Once upon a time R.E.M. was pretty damn cool. It held the American underground and a generation of moody college students in the palm of its hand. It was a band of ne’er-do-wrong hipsters virtually writing the book on post-punk songwriting. The band knew everyone, and everyone knew it. It was 1984, and everything was just swell.
That was more than 20 years ago. It was before R.E.M. was a household name your parents knew; before stadium shows around the world were its M.O.; before Michael Stipe went glam. Back in the mid-’80s, R.E.M. had its finger on the pulse of the underground music scene, jangling through dingy bars in college towns throughout the country.
Pop music is a very broad term, but at its core lies simple hooks and endearing lyrics and melodies. R.E.M.’s breed of pop songwriting is a mix of super-bright guitars, simple verse-chorus-verse structures, driving rhythms and disarmingly simple aesthetics borrowed from New York City punk. A mumbling, enigmatic singer — whose lyrics, once deciphered, sound like a T.S. Eliot poem — rounds out the formula.
On paper, it doesn’t sound like much — and the best part is that it’s really not — but R.E.M.’s masterful execution and effortless channeling of disparate moods and ideas makes for a sound far greater than the sum of its parts.
Reckoning documents the band in the midst of an explosion of creativity and confidence. R.E.M. had stumbled upon a winning formula with their 1983 debut Murmur and ran with it. Containing the best collection of pop songs on any one R.E.M. release, 25 years later Reckoning still hits hard.
The first side of the album contains one perfect cut after another; the run of “Harborcoat” to “7 Chinese Brothers” to “So. Central Rain (I’m Sorry)” to “Pretty Persuasion” is nearly unbeatable. Each track is so consistently compelling, packing a deceptive dose of melodic catharsis in just under four minutes.
The moodiness surrounding even the brightest-sounding songs is all Stipe, though. His lyrics pack highly imagistic and angst-ridden scenes of isolation and conflict that completely counter the lucid tone set by the rest of the band. All together, though, it’s neither too bright nor too dark, making it an ideal template for a new generation of pop literati.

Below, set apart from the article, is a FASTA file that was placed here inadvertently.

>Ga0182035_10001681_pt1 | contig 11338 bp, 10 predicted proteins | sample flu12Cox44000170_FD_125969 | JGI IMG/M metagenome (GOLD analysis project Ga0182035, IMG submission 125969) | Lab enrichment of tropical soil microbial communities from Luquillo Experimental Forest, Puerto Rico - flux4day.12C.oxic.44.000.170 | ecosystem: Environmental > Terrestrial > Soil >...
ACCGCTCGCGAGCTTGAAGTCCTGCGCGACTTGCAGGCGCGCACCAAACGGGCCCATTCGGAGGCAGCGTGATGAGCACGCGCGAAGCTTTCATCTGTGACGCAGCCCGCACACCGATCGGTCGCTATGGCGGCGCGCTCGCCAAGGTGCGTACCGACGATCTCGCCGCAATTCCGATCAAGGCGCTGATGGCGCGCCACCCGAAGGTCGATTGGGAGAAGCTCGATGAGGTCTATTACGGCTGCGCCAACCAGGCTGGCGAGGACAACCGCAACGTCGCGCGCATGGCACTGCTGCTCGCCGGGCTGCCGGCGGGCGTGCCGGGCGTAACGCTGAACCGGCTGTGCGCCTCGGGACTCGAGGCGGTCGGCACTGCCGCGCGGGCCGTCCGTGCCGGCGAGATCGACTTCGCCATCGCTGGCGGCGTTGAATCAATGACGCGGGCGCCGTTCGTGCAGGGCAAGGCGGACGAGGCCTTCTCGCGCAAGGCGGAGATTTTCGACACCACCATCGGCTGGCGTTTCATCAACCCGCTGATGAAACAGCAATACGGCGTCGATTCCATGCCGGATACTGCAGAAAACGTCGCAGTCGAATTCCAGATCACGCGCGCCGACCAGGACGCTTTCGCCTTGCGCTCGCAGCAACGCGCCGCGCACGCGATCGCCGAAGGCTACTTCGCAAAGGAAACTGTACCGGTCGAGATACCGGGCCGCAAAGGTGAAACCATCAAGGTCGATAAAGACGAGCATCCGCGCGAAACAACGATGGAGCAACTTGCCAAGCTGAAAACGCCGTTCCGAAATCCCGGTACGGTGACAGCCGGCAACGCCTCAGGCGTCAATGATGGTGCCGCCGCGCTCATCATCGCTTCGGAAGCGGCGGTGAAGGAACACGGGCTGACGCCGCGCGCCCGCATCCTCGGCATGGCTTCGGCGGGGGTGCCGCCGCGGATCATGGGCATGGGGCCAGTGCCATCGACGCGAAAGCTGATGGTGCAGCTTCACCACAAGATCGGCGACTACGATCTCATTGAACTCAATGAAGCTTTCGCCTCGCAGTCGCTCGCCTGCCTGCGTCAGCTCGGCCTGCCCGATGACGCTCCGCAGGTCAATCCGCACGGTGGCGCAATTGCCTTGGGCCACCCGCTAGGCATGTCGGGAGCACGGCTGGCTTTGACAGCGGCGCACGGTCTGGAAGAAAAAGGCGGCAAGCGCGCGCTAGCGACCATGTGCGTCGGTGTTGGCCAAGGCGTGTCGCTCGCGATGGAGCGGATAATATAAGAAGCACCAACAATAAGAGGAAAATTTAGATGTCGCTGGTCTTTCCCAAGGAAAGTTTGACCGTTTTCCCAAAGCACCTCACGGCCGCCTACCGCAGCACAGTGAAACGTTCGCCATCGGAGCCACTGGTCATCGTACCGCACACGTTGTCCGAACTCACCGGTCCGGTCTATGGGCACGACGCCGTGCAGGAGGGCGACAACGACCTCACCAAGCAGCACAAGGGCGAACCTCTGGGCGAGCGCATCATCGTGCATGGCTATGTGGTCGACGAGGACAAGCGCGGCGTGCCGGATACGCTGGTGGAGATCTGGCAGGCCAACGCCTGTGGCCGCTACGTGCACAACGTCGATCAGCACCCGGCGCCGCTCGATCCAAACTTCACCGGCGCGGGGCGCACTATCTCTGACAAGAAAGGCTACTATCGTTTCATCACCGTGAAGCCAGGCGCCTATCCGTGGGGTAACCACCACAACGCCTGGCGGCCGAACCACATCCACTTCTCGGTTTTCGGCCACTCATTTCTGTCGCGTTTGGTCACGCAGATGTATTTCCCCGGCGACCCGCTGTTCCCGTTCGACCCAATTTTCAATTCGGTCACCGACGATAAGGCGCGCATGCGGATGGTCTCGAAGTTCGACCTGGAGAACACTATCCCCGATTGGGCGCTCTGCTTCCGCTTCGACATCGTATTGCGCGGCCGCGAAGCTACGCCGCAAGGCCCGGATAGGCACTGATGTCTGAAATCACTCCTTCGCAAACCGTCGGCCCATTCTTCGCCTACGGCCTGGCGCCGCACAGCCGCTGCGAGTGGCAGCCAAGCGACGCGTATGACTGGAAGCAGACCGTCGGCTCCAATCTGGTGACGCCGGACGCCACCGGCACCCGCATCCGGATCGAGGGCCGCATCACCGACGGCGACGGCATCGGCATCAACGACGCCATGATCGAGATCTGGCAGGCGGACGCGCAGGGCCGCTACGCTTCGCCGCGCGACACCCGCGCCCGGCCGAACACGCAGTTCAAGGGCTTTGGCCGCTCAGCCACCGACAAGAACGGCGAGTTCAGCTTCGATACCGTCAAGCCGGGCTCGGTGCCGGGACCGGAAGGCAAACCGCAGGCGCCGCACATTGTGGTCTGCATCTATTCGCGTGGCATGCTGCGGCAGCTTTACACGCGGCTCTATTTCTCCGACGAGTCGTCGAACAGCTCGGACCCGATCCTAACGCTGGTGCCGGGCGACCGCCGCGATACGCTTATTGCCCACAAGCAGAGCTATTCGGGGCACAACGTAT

It’s here that Stipe’s growth as a lyricist is evident, too. Lines like “These rivers of suggestion / Are driving me away” and “There’s a splinter in your eye / And it reads react” are still pretty cryptic, but they definitely ring with more tangible emotion than the kind found in Murmur.
The arrangements on Reckoning, as with nearly all R.E.M. recordings in the ’80s, are kept pretty spare — often there is nothing more than vocals, a guitar or two, drums, bass, the occasional piano or mandolin and some percussion here or there. The musical texture of the band rests squarely in Peter Buck’s Rickenbacker guitar, which echoes everything from The Byrds to Big Star to Gang of Four — all of whom he has cited as among the band’s primary influences.
Apart from the songwriting, it’s the goofy nods and youthful segues — the funky hidden track between “Camera” and “(Don’t Go Back to) Rockville” is more akin to their contemporaries The Replacements — that push Reckoning above the rest of the band’s catalogue. I’d like to think Stipe’s spelling of “r-e-a-c-t” in the last verse of “Harborcoat” is an homage to Patti Smith (via “Gloria”) — he was, after all, a huge fan of her Horses.
Reckoning makes it easy to forget how hard it is to make lasting pop songs that aren’t pinned down by sappy lyrics or overproduction. The genius of R.E.M. comes from taking a bright hook, be it instrumental or vocal, and winding it through darkly emotive lyrics and haunting melodies. Reckoning shows a legendary band in its prime, and if it’s not enough to make you a believer, goddamn your confusion.